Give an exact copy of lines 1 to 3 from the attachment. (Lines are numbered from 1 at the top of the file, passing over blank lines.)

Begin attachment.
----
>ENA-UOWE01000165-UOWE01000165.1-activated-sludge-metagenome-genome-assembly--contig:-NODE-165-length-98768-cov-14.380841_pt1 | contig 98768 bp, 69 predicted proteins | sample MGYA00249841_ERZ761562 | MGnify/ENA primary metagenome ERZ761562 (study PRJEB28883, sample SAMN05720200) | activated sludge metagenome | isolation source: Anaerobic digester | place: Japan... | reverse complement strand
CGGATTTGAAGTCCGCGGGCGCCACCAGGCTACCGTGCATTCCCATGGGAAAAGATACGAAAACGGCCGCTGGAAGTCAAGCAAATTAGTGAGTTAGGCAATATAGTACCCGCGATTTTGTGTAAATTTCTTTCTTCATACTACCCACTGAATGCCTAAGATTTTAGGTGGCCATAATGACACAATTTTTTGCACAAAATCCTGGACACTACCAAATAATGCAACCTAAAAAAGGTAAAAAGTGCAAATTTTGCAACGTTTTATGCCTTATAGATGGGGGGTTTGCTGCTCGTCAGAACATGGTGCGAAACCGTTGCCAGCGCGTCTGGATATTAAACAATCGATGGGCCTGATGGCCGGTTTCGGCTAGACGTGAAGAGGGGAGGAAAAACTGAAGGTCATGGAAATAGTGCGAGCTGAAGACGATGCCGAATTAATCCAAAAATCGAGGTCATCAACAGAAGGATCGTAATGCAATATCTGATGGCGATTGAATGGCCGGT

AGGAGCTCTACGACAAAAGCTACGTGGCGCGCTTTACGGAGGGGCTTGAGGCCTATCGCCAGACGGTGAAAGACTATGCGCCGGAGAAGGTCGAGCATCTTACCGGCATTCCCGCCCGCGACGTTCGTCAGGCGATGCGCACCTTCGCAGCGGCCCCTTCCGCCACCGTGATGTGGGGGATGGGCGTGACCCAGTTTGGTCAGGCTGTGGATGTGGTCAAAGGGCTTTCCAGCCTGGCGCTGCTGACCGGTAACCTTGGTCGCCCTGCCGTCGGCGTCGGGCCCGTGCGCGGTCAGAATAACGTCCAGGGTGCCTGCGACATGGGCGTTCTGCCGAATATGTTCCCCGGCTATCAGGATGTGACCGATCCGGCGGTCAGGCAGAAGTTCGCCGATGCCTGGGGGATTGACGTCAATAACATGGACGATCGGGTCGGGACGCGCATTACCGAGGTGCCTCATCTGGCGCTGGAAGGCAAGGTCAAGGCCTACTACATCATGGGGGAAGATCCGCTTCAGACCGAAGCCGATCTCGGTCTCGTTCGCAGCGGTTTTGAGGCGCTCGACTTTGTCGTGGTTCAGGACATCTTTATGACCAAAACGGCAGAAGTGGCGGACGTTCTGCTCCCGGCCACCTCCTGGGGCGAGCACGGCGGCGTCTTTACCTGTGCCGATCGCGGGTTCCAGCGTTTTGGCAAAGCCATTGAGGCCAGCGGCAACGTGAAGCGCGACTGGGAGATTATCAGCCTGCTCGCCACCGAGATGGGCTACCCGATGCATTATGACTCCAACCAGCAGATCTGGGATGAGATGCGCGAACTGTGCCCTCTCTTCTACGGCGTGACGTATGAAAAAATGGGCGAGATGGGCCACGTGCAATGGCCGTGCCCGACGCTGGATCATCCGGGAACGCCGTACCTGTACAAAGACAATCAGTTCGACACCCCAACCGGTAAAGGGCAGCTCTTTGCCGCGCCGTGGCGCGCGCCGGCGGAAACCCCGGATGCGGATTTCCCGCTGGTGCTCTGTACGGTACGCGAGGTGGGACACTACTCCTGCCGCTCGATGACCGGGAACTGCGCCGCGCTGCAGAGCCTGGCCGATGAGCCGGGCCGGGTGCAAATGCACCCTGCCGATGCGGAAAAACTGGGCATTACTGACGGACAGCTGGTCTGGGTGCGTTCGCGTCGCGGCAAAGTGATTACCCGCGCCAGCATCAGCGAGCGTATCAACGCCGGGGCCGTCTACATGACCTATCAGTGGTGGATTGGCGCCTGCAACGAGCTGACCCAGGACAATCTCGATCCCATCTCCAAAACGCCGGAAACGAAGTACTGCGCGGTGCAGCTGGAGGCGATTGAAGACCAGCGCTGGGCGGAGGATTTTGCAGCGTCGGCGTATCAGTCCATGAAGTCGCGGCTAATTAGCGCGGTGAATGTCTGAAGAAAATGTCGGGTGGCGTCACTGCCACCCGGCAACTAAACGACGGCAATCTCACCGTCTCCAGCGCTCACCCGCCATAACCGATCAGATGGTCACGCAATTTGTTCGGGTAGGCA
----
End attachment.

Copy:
>ENA-UOWE01000165-UOWE01000165.1-activated-sludge-metagenome-genome-assembly--contig:-NODE-165-length-98768-cov-14.380841_pt1 | contig 98768 bp, 69 predicted proteins | sample MGYA00249841_ERZ761562 | MGnify/ENA primary metagenome ERZ761562 (study PRJEB28883, sample SAMN05720200) | activated sludge metagenome | isolation source: Anaerobic digester | place: Japan... | reverse complement strand
CGGATTTGAAGTCCGCGGGCGCCACCAGGCTACCGTGCATTCCCATGGGAAAAGATACGAAAACGGCCGCTGGAAGTCAAGCAAATTAGTGAGTTAGGCAATATAGTACCCGCGATTTTGTGTAAATTTCTTTCTTCATACTACCCACTGAATGCCTAAGATTTTAGGTGGCCATAATGACACAATTTTTTGCACAAAATCCTGGACACTACCAAATAATGCAACCTAAAAAAGGTAAAAAGTGCAAATTTTGCAACGTTTTATGCCTTATAGATGGGGGGTTTGCTGCTCGTCAGAACATGGTGCGAAACCGTTGCCAGCGCGTCTGGATATTAAACAATCGATGGGCCTGATGGCCGGTTTCGGCTAGACGTGAAGAGGGGAGGAAAAACTGAAGGTCATGGAAATAGTGCGAGCTGAAGACGATGCCGAATTAATCCAAAAATCGAGGTCATCAACAGAAGGATCGTAATGCAATATCTGATGGCGATTGAATGGCCGGT

AGGAGCTCTACGACAAAAGCTACGTGGCGCGCTTTACGGAGGGGCTTGAGGCCTATCGCCAGACGGTGAAAGACTATGCGCCGGAGAAGGTCGAGCATCTTACCGGCATTCCCGCCCGCGACGTTCGTCAGGCGATGCGCACCTTCGCAGCGGCCCCTTCCGCCACCGTGATGTGGGGGATGGGCGTGACCCAGTTTGGTCAGGCTGTGGATGTGGTCAAAGGGCTTTCCAGCCTGGCGCTGCTGACCGGTAACCTTGGTCGCCCTGCCGTCGGCGTCGGGCCCGTGCGCGGTCAGAATAACGTCCAGGGTGCCTGCGACATGGGCGTTCTGCCGAATATGTTCCCCGGCTATCAGGATGTGACCGATCCGGCGGTCAGGCAGAAGTTCGCCGATGCCTGGGGGATTGACGTCAATAACATGGACGATCGGGTCGGGACGCGCATTACCGAGGTGCCTCATCTGGCGCTGGAAGGCAAGGTCAAGGCCTACTACATCATGGGGGAAGATCCGCTTCAGACCGAAGCCGATCTCGGTCTCGTTCGCAGCGGTTTTGAGGCGCTCGACTTTGTCGTGGTTCAGGACATCTTTATGACCAAAACGGCAGAAGTGGCGGACGTTCTGCTCCCGGCCACCTCCTGGGGCGAGCACGGCGGCGTCTTTACCTGTGCCGATCGCGGGTTCCAGCGTTTTGGCAAAGCCATTGAGGCCAGCGGCAACGTGAAGCGCGACTGGGAGATTATCAGCCTGCTCGCCACCGAGATGGGCTACCCGATGCATTATGACTCCAACCAGCAGATCTGGGATGAGATGCGCGAACTGTGCCCTCTCTTCTACGGCGTGACGTATGAAAAAATGGGCGAGATGGGCCACGTGCAATGGCCGTGCCCGACGCTGGATCATCCGGGAACGCCGTACCTGTACAAAGACAATCAGTTCGACACCCCAACCGGTAAAGGGCAGCTCTTTGCCGCGCCGTGGCGCGCGCCGGCGGAAACCCCGGATGCGGATTTCCCGCTGGTGCTCTGTACGGTACGCGAGGTGGGACACTACTCCTGCCGCTCGATGACCGGGAACTGCGCCGCGCTGCAGAGCCTGGCCGATGAGCCGGGCCGGGTGCAAATGCACCCTGCCGATGCGGAAAAACTGGGCATTACTGACGGACAGCTGGTCTGGGTGCGTTCGCGTCGCGGCAAAGTGATTACCCGCGCCAGCATCAGCGAGCGTATCAACGCCGGGGCCGTCTACATGACCTATCAGTGGTGGATTGGCGCCTGCAACGAGCTGACCCAGGACAATCTCGATCCCATCTCCAAAACGCCGGAAACGAAGTACTGCGCGGTGCAGCTGGAGGCGATTGAAGACCAGCGCTGGGCGGAGGATTTTGCAGCGTCGGCGTATCAGTCCATGAAGTCGCGGCTAATTAGCGCGGTGAATGTCTGAAGAAAATGTCGGGTGGCGTCACTGCCACCCGGCAACTAAACGACGGCAATCTCACCGTCTCCAGCGCTCACCCGCCATAACCGATCAGATGGTCACGCAATTTGTTCGGGTAGGCA